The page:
I began two pilot projects with Cambridge Water Technologies (CWT) at the end of 2009. One project was located in Mystic, CT and was considered a success by the owner and their consulting engineer. This project ended in January 2010 and is currently moving towards full design.

The other CWT project is located in MD. This project continues to challenge everyone involved. We have a basic 4 stage Bardenpho process treating a side stream flow. This side stream flow is very weak due to inflow and is very cold with temperatures averaging 7 degrees celcius in January. Project goals include meeting a TN limit of 3 ppm with traditional loadings. The project continues to move ahead and I will provide an update in the near future.

CWT is growing rapidly and I hope to work closely with them in MD, TX and FL in 2010. I might even hire some employees by the end of the year.

Thursday, August 13, 2009

Shelton CT Operations Assistance

I began working for Maguire Engineers and the Shelton Water Pollution Control Authority (WPCA) by doing a preliminary operations review on May 16, 2009. After preparing a written report and reviewing my findings with the WPCA several weeks later, it was decided to have me spend a few months working with staff on some solutions to the ongoing operational problems. The major challenges facing the WPCA and the staff was unpredictable nitrogen removal and uncontrolled cost relating to the operation of the facility. After having spent a full month of working directly with the staff, which included 9 days on site so far, the following challenges were identified:

  • Recycle loads from the sludge thickening process were overloading the plant with BOD and TN
  • Odors associated with sludge handling were creating a nuisance in the neighborhood and needed to be controlled
  • Numerous issues related to the SBR operation were identified including air flow meters that were not reading correctly, clogged decant valves from accumulated debris, and poor biomass quality related to widely fluctuating F:M.
  • Consumable costs related to supplemental bacteria, polymer use and enzymes were becoming a burden for the WPCA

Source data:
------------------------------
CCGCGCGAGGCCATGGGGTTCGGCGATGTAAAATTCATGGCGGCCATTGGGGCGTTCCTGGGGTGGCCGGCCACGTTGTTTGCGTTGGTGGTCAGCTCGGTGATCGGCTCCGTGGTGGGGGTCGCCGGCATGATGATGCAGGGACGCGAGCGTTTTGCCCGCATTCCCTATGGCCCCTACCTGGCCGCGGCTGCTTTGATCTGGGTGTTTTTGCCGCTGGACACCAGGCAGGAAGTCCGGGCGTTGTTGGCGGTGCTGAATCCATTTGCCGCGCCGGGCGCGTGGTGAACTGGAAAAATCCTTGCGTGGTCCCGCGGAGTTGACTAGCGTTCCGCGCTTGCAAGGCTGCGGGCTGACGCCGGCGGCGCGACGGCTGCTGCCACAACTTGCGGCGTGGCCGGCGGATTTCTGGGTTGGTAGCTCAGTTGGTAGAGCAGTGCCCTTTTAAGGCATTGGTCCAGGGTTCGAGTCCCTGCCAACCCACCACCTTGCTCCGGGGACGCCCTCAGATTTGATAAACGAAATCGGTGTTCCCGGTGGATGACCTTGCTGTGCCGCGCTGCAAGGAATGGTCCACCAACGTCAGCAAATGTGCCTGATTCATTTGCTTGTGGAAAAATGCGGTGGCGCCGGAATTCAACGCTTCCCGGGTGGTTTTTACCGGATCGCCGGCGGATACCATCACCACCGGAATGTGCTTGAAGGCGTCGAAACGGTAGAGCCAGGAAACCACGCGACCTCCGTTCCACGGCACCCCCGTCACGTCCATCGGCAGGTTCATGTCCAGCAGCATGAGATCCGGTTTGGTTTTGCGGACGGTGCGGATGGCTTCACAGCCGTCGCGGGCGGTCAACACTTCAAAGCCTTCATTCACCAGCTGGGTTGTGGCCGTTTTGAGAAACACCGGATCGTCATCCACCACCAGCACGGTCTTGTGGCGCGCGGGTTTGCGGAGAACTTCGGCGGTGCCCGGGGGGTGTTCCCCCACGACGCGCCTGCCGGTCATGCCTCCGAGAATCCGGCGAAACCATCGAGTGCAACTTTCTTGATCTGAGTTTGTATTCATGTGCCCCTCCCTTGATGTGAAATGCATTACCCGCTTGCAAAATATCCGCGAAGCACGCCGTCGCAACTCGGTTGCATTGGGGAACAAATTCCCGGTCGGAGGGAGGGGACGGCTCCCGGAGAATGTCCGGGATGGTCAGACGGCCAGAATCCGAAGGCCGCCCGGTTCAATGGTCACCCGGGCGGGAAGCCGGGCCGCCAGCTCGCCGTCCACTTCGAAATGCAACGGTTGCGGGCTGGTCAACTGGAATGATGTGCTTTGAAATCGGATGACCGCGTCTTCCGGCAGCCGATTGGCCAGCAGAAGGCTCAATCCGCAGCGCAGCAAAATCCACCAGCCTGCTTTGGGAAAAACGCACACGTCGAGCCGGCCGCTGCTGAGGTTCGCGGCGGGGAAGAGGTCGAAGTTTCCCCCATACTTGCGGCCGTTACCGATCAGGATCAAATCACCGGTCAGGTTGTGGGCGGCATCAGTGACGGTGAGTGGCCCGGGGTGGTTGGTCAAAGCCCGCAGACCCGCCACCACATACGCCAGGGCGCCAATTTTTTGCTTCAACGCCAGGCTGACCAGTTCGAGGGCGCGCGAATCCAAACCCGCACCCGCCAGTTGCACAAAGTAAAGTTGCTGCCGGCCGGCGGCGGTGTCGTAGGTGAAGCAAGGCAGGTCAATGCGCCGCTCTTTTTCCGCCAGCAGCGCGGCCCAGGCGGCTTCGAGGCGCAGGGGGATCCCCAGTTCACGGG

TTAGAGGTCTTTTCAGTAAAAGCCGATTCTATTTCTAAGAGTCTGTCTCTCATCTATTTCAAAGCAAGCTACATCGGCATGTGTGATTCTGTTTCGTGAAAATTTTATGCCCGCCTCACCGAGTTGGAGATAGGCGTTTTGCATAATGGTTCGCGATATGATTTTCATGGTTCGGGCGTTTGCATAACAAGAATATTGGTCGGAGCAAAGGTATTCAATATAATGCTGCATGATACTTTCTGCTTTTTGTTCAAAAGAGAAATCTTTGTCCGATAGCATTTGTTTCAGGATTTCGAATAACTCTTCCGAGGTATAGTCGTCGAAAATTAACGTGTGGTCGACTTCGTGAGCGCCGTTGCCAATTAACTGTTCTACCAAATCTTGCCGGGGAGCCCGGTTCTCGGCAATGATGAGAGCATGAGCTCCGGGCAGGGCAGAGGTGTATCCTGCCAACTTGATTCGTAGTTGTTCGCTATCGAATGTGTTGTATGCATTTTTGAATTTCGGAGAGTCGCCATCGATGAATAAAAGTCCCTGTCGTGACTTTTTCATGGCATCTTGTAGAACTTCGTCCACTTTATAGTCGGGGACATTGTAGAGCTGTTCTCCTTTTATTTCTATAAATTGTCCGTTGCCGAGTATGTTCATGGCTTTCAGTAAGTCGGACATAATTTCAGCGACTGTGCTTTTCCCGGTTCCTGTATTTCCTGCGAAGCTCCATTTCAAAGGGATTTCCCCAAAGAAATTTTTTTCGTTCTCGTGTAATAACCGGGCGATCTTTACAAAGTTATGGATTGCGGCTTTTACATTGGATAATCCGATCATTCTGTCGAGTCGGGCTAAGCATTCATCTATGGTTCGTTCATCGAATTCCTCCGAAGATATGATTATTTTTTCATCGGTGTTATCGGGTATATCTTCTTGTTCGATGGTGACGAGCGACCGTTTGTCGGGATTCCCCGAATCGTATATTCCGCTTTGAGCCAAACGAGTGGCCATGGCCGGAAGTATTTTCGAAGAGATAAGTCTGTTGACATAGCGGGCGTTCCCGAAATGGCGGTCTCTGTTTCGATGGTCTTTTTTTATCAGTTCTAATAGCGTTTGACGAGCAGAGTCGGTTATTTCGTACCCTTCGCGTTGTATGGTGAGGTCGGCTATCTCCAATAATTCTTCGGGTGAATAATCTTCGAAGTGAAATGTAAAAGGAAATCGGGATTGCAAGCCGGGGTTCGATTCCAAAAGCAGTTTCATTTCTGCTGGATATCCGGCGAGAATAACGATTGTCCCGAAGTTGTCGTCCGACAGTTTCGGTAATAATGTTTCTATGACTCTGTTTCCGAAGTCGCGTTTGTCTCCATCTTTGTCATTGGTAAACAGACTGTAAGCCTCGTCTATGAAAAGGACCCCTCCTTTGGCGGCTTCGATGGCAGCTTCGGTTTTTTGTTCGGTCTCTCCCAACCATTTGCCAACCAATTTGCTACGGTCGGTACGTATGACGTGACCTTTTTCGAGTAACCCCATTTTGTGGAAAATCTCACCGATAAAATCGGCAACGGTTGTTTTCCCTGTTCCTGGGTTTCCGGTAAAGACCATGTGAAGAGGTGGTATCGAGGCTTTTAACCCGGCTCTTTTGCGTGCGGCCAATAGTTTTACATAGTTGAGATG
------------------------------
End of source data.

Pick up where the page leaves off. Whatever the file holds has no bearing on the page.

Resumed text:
As a result of the initial findings, the highest priority item was to get the sludge thickening operation under control. The waste sludge holding tank was typically operated at over half full and without the ability to aerate the tank, anaerobic conditions were created which impacted sludge thickening efficiency, odors and filtrate quality. The sludge holding tank was emptied and now the staff keeps the tank empty daily. This significantly reduced the BOD and TN loading on the SBR's and allowed the staff to eliminate one of four SBR's from operation. Odors have also been reduced significantly.

It was apparent the SBR's had accumulated large amounts of debris (screening) as a result of the headworks barscreen being out of service for several months. The WPCA funded the cleaning of the SBR's which is now in progress. When the first of four SBR's were cleaned, twelve out of fifty decant valves were fouled with hair and rags. This contributed to the poor performance of the SBR's . Once the SBR was emptied, the decant valves were cleaned, all mechanical equipment was inspected and tightened and the SBR placed back on line. The remaining three SBR's will be cleaned over the next month and the plant will continue in three SBR mode going forward.

As a result of these changes to the operation of the plant it is expected the WPCA will save significant dollars on power, consumables and avoid paying nitrogen fees to the State. Once I have some firm figures, I will post the anticipated cost savings.

Wednesday, June 17, 2009

Membrane Replacement Project Successful